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Diversity in the workplace and how to improve it

12 min read
Everyone’s different. Everyone has their own perspective. Everyone brings something unique to the company table. This is why workplace diversity enriches modern businesses.

Written by: Ruth D’Alessandro

Fact Checked by: Daniela Simson

What is workplace diversity?

A diverse workforce represents the world around us. This includes, but is not limited to, people from across the spectrum, of different genders, ethnicities, religions, ages, sexual orientation, physical abilities, neurodiversity, ideologies, and lifestyles.

Every employee will bring a different life experience, a different approach to problem-solving and a unique cultural contribution to your company. A diverse workplace offers an enriching experience for employees.

Free eBook: How to apply DEI to your employee experience program

Benefits of creating a diverse workforce

There’s strong evidence that a diverse workforce directly correlates to business success. One study by McKinsey & Co found that companies with ethnic diversity and racial diversity outperform their industry medians by 35%, and those with high gender diversity by 15%.

Diversity not only improves the bottomline, innovation, and overall employee value proposition, but as more millennials and centennials join the workforce, they categorically seek out employers that value diversity.They want to work for organisations that are diverse, inclusive, and socially responsible and failure to keep up might result in losing the war for talent.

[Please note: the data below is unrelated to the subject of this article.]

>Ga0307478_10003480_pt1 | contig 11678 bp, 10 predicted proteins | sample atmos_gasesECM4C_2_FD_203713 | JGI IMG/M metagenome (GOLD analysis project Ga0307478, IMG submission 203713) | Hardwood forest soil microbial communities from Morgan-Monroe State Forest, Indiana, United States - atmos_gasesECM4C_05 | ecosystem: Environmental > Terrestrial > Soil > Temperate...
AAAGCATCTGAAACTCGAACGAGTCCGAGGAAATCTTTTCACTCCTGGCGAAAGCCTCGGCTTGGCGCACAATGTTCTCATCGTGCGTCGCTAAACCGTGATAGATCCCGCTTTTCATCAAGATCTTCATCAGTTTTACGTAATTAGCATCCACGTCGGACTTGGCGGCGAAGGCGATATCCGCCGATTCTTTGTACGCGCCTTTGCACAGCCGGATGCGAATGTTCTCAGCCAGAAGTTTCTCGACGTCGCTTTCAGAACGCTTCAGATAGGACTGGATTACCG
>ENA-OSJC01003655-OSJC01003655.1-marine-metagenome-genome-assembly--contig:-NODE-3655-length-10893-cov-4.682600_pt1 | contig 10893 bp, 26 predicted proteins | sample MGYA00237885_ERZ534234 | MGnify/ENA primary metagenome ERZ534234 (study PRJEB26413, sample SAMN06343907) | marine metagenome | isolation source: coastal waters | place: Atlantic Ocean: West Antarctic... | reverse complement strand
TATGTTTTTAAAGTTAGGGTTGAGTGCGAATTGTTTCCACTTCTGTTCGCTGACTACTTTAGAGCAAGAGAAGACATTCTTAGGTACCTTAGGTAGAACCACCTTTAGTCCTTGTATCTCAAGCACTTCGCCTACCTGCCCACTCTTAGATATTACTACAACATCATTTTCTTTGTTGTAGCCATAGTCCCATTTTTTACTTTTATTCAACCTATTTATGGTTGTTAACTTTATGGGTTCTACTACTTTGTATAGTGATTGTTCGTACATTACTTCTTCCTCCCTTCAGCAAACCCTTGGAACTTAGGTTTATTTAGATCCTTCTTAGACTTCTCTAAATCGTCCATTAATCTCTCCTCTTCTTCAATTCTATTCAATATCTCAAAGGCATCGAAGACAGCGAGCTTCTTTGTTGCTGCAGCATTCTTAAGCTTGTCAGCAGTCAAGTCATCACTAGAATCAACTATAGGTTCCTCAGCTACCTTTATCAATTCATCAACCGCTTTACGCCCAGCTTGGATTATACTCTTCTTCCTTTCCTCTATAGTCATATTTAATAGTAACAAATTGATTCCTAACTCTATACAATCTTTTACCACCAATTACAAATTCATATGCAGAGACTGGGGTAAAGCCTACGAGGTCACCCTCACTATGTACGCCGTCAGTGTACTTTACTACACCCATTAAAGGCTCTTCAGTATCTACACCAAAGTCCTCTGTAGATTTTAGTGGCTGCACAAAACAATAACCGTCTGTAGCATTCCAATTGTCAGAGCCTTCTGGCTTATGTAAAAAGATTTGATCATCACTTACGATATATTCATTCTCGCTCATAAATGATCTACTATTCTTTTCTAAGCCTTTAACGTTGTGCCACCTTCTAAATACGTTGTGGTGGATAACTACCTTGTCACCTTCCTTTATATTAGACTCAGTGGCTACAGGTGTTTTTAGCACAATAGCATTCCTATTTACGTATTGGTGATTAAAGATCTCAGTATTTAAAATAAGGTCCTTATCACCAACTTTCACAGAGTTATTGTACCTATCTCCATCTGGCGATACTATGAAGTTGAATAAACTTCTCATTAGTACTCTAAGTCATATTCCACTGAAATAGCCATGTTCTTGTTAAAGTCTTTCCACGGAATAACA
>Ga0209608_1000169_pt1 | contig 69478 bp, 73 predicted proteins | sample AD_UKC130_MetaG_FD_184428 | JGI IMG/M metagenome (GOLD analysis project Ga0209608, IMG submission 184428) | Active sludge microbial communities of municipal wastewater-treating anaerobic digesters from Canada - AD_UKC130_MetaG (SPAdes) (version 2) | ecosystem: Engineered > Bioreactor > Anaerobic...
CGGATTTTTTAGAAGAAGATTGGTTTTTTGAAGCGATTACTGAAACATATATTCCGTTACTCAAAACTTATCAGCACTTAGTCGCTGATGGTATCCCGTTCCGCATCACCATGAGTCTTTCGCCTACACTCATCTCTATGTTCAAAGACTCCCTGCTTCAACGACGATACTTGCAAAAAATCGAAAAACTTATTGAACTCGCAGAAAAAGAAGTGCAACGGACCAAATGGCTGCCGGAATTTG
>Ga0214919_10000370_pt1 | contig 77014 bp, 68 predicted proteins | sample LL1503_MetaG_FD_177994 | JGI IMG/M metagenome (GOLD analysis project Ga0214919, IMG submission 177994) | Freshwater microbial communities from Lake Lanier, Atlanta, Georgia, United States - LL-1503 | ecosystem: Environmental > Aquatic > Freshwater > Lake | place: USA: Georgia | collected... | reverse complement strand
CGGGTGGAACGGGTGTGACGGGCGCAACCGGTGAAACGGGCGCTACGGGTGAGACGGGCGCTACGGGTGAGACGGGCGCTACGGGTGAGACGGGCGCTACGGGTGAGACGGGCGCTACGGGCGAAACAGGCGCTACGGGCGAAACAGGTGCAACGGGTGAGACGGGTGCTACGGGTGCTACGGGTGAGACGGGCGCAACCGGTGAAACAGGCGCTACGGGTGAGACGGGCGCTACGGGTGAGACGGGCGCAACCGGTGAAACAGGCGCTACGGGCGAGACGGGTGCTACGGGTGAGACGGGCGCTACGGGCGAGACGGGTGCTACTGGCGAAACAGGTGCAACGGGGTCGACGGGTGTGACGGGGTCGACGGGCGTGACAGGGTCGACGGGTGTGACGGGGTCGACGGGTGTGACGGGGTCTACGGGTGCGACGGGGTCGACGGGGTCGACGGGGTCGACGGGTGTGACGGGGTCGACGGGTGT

In fact, 67% of jobseekers said workplace diversity was an important factor when choosing jobs to apply for. Another global survey by McKinsey found that 39% of respondents have turned down a job opportunity because of a perceived lack of inclusion.

Diverse ideas graphic

There are numerous other benefits to diversity in the workplace, including:

Higher employee engagement

People who find their colleagues interesting and stimulating, and are included and treasured, will feel they belong, and engage more with their work. And engaged employees serve happy customers who in turn boost revenue.

Greater retention

Diverse workplaces are less likely to descend into toxic company cultures that alienate people and drive them to leave. Included, valued, loyal employees stay longer.

Higher productivity

Inclusive work environments bring in people with wide-ranging experience, skills, different perspectives and diverse backgrounds, helping teamwork, problem-solving and cooperation to thrive. Diverse teams learn from each other, leading to greater innovation and efficiency.

Deeper talent pool

Talent is equally distributed in the population so having a homogenous workforce means that you are losing out on top performers in the job market, creating an echo chamber.

Better customer relations

Employees who speak different languages, understand other cultures’ norms and values, or have had similar life experiences to your customers will be in a unique position to market your business to those sectors.

Brand equity

Your employer brand must be a positive, inclusive one if it is to succeed. You may not be seen as an employer of choice if the culture is in any way perceived or portrayed as biased. Today, ‘everyone’s a journalist’ with mobile phones and social media platforms; it only takes one viral TikTok to ruin a company’s reputation. There are more ways than ever to attract negative social media attention or bad press and do your brand irreparable harm.

Fewer skills shortages

When you employ diverse employees, they’ll bring a broad range of skills, some of which will surprise you. Many will be happy to retrain or upskill to make maximum use of their prior experience.

How to improve diversity in the workplace

1. Ensure that your recruitment team considers diverse candidates

To ensure a seamless and diverse hiring process, you need to start with your recruitment team. First and foremost, train your hiring managers and interviewers on how to conduct inclusive interviews and avoid unconscious bias.